Oh yeah! There's fish to look at too.

There are times when that’s just what you need from a game. Say, during a week when you’re stressed from trying to quit smoking (again), or a week when you’re distraught because you’ve been informed your beloved pet has an aggressive terminal illness (again), or a week where social media is filled with seemingly nothing but bile and anger and perhaps you yourself have sadly contributed little besides more bile and more anger.

You know, weeks like that. That’s when it’s important to have a game that lets you slip into a beautiful, enchanting world where nothing bites, nothing yells, nothing kills, and nothing dies. A game where when you meet other players, you just wave hello, swim side-by-side for a time, and then part ways.

It's been a true pleasure not talking to you.

World of Diving is available on Steam.


  1. Ross Angus says:

    Lovely work, as always. Sounds like The Endless Forest. But under the sea.

  2. Jumpyshark says:

    Are the features to explore set maps or procedural? I’m curious as to the longevity of the game if there is one galleon, one plane etc that are the same each time.
    The water looks lovely though, and seeing the aquatic denizens would be a fantastic experience.

    • Chris Livingston says:

      The maps are designed, not procedural. They’ve been the same every time I’ve gone into them.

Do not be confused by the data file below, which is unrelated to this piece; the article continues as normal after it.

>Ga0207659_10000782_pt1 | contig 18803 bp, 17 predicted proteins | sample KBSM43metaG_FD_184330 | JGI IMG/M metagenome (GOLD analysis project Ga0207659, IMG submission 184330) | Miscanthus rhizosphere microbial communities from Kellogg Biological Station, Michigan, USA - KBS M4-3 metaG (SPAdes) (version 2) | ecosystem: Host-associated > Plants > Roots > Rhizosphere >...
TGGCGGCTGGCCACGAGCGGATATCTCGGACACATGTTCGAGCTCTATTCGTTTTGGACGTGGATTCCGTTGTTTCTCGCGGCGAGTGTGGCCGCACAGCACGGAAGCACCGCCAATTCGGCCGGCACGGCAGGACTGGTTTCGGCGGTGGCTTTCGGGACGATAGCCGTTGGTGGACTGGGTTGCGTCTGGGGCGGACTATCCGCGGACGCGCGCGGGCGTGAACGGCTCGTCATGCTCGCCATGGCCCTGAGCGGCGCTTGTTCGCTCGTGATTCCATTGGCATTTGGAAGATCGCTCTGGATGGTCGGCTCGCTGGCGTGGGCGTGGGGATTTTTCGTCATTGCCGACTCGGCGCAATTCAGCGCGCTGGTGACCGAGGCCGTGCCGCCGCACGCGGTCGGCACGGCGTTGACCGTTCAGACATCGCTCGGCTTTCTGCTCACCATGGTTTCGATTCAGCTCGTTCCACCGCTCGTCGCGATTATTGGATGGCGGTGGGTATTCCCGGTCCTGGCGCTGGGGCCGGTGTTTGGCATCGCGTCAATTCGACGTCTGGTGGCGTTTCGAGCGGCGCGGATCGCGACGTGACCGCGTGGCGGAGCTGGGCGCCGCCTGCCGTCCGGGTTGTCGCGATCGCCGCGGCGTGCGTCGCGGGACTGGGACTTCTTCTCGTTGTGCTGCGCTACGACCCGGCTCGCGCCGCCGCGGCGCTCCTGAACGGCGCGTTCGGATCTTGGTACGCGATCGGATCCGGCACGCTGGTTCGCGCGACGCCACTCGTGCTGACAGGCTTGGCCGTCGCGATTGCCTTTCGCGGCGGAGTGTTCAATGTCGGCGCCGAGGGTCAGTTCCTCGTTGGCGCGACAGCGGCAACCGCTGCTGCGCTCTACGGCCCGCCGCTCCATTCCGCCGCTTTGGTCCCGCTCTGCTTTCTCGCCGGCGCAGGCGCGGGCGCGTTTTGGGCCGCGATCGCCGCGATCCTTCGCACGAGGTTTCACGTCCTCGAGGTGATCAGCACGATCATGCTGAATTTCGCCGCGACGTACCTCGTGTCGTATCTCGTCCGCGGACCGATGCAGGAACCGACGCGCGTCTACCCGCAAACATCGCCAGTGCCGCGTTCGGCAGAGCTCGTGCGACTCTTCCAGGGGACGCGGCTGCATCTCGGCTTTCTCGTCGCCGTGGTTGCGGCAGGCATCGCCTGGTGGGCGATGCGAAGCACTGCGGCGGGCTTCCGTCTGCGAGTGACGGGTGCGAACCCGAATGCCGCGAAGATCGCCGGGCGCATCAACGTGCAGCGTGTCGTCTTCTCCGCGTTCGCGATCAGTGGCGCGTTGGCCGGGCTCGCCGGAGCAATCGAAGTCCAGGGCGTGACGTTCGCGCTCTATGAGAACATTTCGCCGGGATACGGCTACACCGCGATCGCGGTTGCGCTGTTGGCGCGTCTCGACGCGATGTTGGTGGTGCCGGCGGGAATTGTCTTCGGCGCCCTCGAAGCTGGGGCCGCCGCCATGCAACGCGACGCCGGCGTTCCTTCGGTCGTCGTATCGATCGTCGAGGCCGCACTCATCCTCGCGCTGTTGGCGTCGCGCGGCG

• gschmidl says:

        As I understood, the plan is to have both designed maps and (later) procedurally generated ocean as well.

        There are also community-designed missions and a mission editor. You can even tell short stories with that.

        • J. Cosmo Cohen says:

          Coming here to ask about community contributions. Glad to see they exist in some form. I hope that down the line players could design actual underwater areas or something. That would give the game a lot of longevity, I think.

  3. mpOzelot says:

    Nice read, the conclusion in particular. Bit off topic, if you want to quit smoking you should try the book from Allen Carr. I haven’t tried it myself, but two close friends quitted after reading it, so maybe it’s worth checking it out.

  4. J. Cosmo Cohen says:

    I’m glad this game got the Lighthouse Customer treatment, I’ve been intrigued by it since I first spotted it. I think I will personally wait for a sale of some sort, although the price actually isn’t that bad.

    Great write-up as usual, Chris.

  5. Dirhael says:

    Struggled a little big getting it up and running on the Rift DK2, but it sure was worth it. You really do feel like you’re lost in a wast, strange world that’s a joy to just explore. Well, until nausea sets in at least. Agree on your point about micro transactions, they’re a bit right-in-your-face, and the character customization is a bit limited if you don’t purchase items.